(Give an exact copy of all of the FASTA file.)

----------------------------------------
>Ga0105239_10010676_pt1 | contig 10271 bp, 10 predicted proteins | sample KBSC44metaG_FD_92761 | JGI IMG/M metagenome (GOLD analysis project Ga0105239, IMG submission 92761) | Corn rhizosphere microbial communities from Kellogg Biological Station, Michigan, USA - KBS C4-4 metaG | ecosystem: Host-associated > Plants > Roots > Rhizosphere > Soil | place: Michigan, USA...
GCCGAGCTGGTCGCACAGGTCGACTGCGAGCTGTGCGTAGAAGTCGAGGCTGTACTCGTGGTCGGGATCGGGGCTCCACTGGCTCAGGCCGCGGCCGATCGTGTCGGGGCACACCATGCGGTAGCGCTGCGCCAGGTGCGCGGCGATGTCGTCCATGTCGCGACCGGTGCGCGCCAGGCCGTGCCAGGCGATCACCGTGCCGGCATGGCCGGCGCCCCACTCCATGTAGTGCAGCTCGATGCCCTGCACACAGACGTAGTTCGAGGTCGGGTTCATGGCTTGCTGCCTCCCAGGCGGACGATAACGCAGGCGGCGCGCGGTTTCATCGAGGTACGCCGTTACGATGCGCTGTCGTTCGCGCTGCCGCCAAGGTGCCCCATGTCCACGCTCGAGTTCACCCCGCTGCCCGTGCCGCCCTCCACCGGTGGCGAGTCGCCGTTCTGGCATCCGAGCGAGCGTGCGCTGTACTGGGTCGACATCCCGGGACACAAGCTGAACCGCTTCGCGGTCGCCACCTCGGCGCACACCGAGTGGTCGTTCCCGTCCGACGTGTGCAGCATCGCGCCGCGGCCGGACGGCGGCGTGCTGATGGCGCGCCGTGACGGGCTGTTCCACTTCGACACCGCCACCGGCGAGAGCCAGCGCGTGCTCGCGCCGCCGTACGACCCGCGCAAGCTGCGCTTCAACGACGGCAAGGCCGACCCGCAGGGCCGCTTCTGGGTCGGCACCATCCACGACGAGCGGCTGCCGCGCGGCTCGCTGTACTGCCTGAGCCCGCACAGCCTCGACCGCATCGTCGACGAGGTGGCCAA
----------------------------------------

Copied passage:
>Ga0105239_10010676_pt1 | contig 10271 bp, 10 predicted proteins | sample KBSC44metaG_FD_92761 | JGI IMG/M metagenome (GOLD analysis project Ga0105239, IMG submission 92761) | Corn rhizosphere microbial communities from Kellogg Biological Station, Michigan, USA - KBS C4-4 metaG | ecosystem: Host-associated > Plants > Roots > Rhizosphere > Soil | place: Michigan, USA...
GCCGAGCTGGTCGCACAGGTCGACTGCGAGCTGTGCGTAGAAGTCGAGGCTGTACTCGTGGTCGGGATCGGGGCTCCACTGGCTCAGGCCGCGGCCGATCGTGTCGGGGCACACCATGCGGTAGCGCTGCGCCAGGTGCGCGGCGATGTCGTCCATGTCGCGACCGGTGCGCGCCAGGCCGTGCCAGGCGATCACCGTGCCGGCATGGCCGGCGCCCCACTCCATGTAGTGCAGCTCGATGCCCTGCACACAGACGTAGTTCGAGGTCGGGTTCATGGCTTGCTGCCTCCCAGGCGGACGATAACGCAGGCGGCGCGCGGTTTCATCGAGGTACGCCGTTACGATGCGCTGTCGTTCGCGCTGCCGCCAAGGTGCCCCATGTCCACGCTCGAGTTCACCCCGCTGCCCGTGCCGCCCTCCACCGGTGGCGAGTCGCCGTTCTGGCATCCGAGCGAGCGTGCGCTGTACTGGGTCGACATCCCGGGACACAAGCTGAACCGCTTCGCGGTCGCCACCTCGGCGCACACCGAGTGGTCGTTCCCGTCCGACGTGTGCAGCATCGCGCCGCGGCCGGACGGCGGCGTGCTGATGGCGCGCCGTGACGGGCTGTTCCACTTCGACACCGCCACCGGCGAGAGCCAGCGCGTGCTCGCGCCGCCGTACGACCCGCGCAAGCTGCGCTTCAACGACGGCAAGGCCGACCCGCAGGGCCGCTTCTGGGTCGGCACCATCCACGACGAGCGGCTGCCGCGCGGCTCGCTGTACTGCCTGAGCCCGCACAGCCTCGACCGCATCGTCGACGAGGTGGCCAA